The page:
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The Flyover Podcast – “Cover Me” (Transcript)

The Flyover Podcast - Cover Me

(Opening Theme)

Welcome to The Flyover Podcast, thank you so much for taking the time to join us for this next hour of stories, jokes, and music. 

This week’s episode, “Cover Me,” is a salute to the cover song: the reimagined, the transcendent, and the complete misfire.

We’ll get to all of that in just a minute, but first, we gotta kick out the jams.

(Rage Against the Machine – Kick Out the Jams)

That was Rage Against the Machine with, believe it or not the song that first got me into Rage Against the Machine, “Kick Out the Jams,” their cover of the great MC5.

There have been some incredible cover songs over the years, some that are so good they almost make you forget the original. 

There have been more covers of Beatles songs than probably any other band in history, but Joe Cocker’s interpretation of “With a Little Help From My Friends” rises above them all.

Dolly Parton may have written and first recorded “I Will Always Love You,” but even she will tell you that Whitney Houston’s version is definitive.

Every single person who has ever played at an Open Mic or a coffeehouse has done the same pathetic version of Leonard Cohen’s “Hallelujah,” and, uh, I should know. Of course, Jeff Buckley’s version is like something that actually came down from the heavens, just a masterful, beautifully emotional recording that never ceases to move me or anyone else who listens to it. 

But…have you actually listened to the lyrics?

Well your faith was strong but you needed proof

You saw her bathing on the roof

Her beauty in the moonlight overthrew you

Just two months ago, this was sung at Joe Biden’s Inauguration. Sounds more like a lyric that should’ve been played at Bill Clinton’s.

She tied you to her kitchen chair

She broke your throne and she cut your hair

And from your lips she drew the Hallelujah

Not sure which of our Presidents might have been into S&M, but, I doubt it was Biden. Taft, maybe? 

But here’s the one that always gets me, the verse that always makes me cringe whenever it comes up at some pseudo-important ceremony, or when a prepubescent girl gets to it onstage or in a YouTube video:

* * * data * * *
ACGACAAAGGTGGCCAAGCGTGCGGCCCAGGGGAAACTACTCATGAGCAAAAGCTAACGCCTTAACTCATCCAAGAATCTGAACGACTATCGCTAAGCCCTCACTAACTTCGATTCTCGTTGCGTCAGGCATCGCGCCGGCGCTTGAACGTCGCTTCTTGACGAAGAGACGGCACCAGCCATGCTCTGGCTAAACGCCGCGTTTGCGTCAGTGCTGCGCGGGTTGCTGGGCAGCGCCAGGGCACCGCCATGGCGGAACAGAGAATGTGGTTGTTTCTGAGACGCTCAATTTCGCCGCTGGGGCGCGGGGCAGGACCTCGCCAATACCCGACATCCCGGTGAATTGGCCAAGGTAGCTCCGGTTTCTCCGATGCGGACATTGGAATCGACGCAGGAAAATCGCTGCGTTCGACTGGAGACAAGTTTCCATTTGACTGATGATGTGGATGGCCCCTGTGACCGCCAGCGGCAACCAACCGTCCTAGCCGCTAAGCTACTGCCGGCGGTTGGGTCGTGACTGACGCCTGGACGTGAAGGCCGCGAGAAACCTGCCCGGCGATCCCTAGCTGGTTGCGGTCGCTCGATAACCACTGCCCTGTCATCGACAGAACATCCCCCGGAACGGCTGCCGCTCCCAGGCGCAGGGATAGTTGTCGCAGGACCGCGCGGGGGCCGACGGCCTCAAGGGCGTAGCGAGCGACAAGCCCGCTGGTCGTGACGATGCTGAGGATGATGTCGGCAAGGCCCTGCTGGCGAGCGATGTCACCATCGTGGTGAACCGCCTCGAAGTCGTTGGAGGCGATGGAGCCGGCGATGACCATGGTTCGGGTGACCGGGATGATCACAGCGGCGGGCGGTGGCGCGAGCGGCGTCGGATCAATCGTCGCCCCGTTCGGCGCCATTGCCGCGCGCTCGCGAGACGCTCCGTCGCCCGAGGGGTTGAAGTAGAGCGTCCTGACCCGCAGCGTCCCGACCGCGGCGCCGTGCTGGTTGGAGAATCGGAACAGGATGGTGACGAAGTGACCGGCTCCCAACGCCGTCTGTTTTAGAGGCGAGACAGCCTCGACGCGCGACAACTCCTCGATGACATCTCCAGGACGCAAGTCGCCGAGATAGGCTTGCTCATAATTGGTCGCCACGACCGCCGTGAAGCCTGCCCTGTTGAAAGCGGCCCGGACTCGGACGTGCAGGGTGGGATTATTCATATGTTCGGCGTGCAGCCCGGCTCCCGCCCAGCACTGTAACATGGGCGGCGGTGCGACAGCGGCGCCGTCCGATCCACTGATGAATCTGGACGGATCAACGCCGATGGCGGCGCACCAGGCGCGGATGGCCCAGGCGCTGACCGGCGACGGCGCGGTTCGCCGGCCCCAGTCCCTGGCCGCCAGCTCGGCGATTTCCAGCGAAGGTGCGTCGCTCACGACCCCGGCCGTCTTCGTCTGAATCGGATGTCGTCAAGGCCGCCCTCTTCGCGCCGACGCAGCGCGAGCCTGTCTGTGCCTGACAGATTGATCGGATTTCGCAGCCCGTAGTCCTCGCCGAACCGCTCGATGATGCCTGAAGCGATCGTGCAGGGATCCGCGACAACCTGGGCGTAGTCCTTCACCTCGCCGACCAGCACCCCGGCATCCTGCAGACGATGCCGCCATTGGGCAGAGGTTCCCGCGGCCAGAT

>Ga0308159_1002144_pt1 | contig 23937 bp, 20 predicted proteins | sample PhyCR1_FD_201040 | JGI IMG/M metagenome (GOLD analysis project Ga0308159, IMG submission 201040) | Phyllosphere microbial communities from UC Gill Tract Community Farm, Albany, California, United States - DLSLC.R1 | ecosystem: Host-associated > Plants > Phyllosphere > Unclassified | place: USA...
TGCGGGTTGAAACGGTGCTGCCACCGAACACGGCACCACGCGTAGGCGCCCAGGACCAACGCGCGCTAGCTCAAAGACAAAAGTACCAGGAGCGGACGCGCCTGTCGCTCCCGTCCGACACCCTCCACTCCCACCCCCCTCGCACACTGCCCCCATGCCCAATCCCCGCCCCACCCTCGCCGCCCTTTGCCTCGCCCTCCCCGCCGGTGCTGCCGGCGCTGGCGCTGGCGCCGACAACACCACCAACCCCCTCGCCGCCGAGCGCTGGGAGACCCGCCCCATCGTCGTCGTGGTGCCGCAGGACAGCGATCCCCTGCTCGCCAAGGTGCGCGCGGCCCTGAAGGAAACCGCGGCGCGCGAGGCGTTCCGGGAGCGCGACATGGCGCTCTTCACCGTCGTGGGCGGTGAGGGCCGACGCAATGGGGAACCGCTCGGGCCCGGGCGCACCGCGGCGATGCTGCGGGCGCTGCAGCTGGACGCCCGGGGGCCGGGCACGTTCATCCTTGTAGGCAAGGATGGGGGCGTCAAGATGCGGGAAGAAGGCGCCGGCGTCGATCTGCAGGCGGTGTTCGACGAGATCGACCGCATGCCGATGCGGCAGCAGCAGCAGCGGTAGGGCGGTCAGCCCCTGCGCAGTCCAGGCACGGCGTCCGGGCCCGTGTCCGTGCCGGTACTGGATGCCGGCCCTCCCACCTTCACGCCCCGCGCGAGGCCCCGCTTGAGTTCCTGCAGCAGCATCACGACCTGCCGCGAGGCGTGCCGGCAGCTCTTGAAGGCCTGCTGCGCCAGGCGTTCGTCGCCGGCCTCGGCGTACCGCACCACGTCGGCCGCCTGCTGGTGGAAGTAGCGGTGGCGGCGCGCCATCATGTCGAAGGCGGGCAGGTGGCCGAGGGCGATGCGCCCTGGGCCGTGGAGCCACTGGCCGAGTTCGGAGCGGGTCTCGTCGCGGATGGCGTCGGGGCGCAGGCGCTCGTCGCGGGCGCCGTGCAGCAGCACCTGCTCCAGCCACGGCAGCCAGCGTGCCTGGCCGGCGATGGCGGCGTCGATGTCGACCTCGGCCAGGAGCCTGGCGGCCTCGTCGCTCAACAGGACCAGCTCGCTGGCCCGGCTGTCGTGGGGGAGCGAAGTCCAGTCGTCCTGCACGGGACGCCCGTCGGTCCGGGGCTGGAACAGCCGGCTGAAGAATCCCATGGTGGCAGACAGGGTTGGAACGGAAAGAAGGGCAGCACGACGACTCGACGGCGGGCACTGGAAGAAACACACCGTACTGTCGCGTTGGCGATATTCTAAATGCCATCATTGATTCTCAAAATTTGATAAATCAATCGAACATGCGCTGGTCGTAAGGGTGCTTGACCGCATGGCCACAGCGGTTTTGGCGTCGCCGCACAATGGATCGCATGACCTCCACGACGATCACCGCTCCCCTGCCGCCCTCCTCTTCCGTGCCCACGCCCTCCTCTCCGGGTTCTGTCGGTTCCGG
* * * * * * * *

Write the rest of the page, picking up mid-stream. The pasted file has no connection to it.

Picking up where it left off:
Well, there was a time when you let me know

What’s really going on below

But now you never show that to me, do you?

But remember when I moved in you

And the holy dove was moving…OK STOP

REMEMBER WHEN I MOVED IN YOU?! He’s talking about his Holy Member here, folks, this is not a song for children! This is not a song for a PRESIDENTIAL INAUGURATION! The only person I know of who ever truly felt the Holy Ghost moving like that inside of her was Demi Moore in “Ghost.” And maybe one of those televangelists you see on TV at 1am.

Where was I? Ah yes, the greatest cover songs of all time. Charles Bradley doing “Changes,” The Pretenders putting their spin on The Kinks’ “Stop Your Sobbin,” “Blue Suede Shoes,” “Heard it Through the Grapevine,” you’ll find all of them on any “Best Cover Songs” list.

You’ll also find these next two, which are so good you almost can’t remember how the original version went.

(Jimi Hendrix – All Along the Watchtower)

(Ike & Tina Turner – Proud Mary)

Cover songs. 

Love ‘em or hate ‘em, they’ve been a staple of the music industry since the Fifties, when covers were less a surprise than simply the way business was done. 

If a song was a hit for one artist, it quickly became a race to see who could have a hit with it next. 

Bing Crosby does “Autumn Leaves?” Only a matter of time until Nat King Cole or Frank Sinatra put their spin on it. Hank Williams’ “Jambalaya” barely entered the charts before Moon Mullican’s recording of the song came out, creating a lasting controversy as to who actually wrote the song. 

By the time the Sixties rolled around, The Byrds’ versions of Bob Dylan’s early work were literally paying his rent, while The Beatles and Rolling Stones’ nearly put out of business the blues and rock and roll artists of the Fifties they were covering.